We have something short of 100 msec of vowel where, starting from the onset of voicing and ending at that, well, let's just call it a 'discontinuity' for the moment, just shy of 800 msec. At the begniing, the F1 is mid or low-of-mid, suggesting something moderately high. The F2 is, well low-of-mid and dropping, although the drop may just be transition. F3 is just hanging out, but F4 is definitely heading downward. So all in all this looks like rounding from something vaguely high and not at all front to something rounder or backer. Or maybe it's just transition.

The ASR at this point will be recalling that in my west-coast USA voice, /u/ is not particularly round or back, and following coronals I will have that merged /u-ju/ thing. And this is almost definitely post-coronal.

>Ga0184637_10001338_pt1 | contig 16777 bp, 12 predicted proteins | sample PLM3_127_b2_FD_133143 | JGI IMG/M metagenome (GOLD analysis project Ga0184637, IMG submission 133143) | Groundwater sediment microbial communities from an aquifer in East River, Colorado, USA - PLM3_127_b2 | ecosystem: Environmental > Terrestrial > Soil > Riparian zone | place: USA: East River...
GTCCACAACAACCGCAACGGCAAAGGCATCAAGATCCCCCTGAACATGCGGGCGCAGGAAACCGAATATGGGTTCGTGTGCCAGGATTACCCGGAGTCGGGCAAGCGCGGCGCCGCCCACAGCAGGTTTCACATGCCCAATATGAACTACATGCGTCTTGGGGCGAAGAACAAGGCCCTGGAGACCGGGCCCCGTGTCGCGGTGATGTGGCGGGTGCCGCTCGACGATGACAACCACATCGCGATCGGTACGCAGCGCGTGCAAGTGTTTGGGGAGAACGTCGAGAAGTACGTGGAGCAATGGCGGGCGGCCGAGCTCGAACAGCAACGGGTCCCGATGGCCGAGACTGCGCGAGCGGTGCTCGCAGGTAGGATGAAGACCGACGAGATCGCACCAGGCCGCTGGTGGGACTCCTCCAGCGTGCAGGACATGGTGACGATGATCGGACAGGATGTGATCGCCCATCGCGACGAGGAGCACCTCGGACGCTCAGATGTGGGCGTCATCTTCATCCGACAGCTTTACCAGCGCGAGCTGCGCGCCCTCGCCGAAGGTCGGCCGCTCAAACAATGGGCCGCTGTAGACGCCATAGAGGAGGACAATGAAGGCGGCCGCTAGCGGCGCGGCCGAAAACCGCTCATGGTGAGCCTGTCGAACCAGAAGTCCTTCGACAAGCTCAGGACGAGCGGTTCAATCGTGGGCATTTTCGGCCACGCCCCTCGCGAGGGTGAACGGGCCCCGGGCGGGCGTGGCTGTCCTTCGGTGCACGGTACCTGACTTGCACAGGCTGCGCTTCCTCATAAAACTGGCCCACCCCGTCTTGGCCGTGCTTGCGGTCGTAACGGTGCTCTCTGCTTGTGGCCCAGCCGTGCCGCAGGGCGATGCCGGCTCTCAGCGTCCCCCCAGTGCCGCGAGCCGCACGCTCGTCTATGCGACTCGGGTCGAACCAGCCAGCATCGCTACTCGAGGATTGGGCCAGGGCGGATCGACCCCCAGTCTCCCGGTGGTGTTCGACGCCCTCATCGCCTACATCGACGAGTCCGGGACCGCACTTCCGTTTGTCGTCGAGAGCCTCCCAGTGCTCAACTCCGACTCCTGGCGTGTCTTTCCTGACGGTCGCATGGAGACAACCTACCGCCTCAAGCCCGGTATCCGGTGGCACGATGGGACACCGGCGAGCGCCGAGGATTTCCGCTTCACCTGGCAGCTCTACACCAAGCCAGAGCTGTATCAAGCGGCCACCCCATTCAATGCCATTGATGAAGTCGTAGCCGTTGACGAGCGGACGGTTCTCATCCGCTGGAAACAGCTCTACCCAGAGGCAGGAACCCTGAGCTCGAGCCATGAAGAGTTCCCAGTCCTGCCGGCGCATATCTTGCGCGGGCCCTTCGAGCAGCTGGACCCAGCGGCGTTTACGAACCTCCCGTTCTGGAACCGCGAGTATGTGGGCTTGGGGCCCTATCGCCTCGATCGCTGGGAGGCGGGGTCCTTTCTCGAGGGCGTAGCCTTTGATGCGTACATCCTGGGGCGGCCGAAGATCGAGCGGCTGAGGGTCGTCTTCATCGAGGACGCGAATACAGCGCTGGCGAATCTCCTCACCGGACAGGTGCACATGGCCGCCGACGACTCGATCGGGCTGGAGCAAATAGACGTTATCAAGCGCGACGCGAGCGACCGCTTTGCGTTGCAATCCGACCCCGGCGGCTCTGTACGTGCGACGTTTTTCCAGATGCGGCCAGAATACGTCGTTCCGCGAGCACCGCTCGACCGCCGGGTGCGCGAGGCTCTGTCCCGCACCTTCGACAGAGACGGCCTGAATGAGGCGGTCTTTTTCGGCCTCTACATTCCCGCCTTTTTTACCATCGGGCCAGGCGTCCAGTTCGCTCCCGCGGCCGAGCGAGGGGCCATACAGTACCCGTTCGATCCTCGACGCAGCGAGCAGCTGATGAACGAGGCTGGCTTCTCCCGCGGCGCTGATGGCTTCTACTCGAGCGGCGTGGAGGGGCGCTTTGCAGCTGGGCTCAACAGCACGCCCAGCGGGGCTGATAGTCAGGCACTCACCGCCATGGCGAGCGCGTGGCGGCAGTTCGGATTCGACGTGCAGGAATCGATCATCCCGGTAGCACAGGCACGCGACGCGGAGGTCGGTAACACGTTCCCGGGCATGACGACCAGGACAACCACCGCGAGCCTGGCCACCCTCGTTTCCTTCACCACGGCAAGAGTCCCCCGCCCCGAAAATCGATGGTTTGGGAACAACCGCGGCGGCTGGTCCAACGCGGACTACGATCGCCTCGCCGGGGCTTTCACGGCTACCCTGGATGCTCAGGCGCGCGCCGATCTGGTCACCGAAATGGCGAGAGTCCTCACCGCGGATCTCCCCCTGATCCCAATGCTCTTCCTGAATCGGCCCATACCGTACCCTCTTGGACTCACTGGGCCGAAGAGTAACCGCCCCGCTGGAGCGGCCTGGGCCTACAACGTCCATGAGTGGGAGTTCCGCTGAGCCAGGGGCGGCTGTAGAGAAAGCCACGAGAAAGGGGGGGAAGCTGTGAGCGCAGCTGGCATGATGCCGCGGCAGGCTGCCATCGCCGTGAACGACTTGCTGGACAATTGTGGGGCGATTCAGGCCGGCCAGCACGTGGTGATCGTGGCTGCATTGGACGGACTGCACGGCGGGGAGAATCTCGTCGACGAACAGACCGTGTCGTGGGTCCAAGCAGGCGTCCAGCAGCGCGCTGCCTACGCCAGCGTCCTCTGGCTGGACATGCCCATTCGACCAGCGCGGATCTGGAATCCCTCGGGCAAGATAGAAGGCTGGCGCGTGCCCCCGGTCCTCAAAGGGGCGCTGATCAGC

Lower-case M
[m], IPA 114
Well, there's an abrupt discontinuity as I mentioned before, one that involves reduced amplitude and steadying of resonant frequencies for not quite 100 msec, when about 875 msec or so there's a 'symmetrical' moment, where the amplitude and formant movement suddenly start up again. So we've got something resonant, but of reduced amplitude (compared to the surrounding vowels). And unlike your average approximant, the edges are quite sharp, and there's no movement or anything happening during the 'closure'. Which is pretty good indication of a nasal. The transitions all suggest labial, as does the relatively low pole, or whatever that is, at about 800 or 900 Hz. (My coronal pole is closer to 1000 Hz.)

Turned V
[ʌ], IPA 314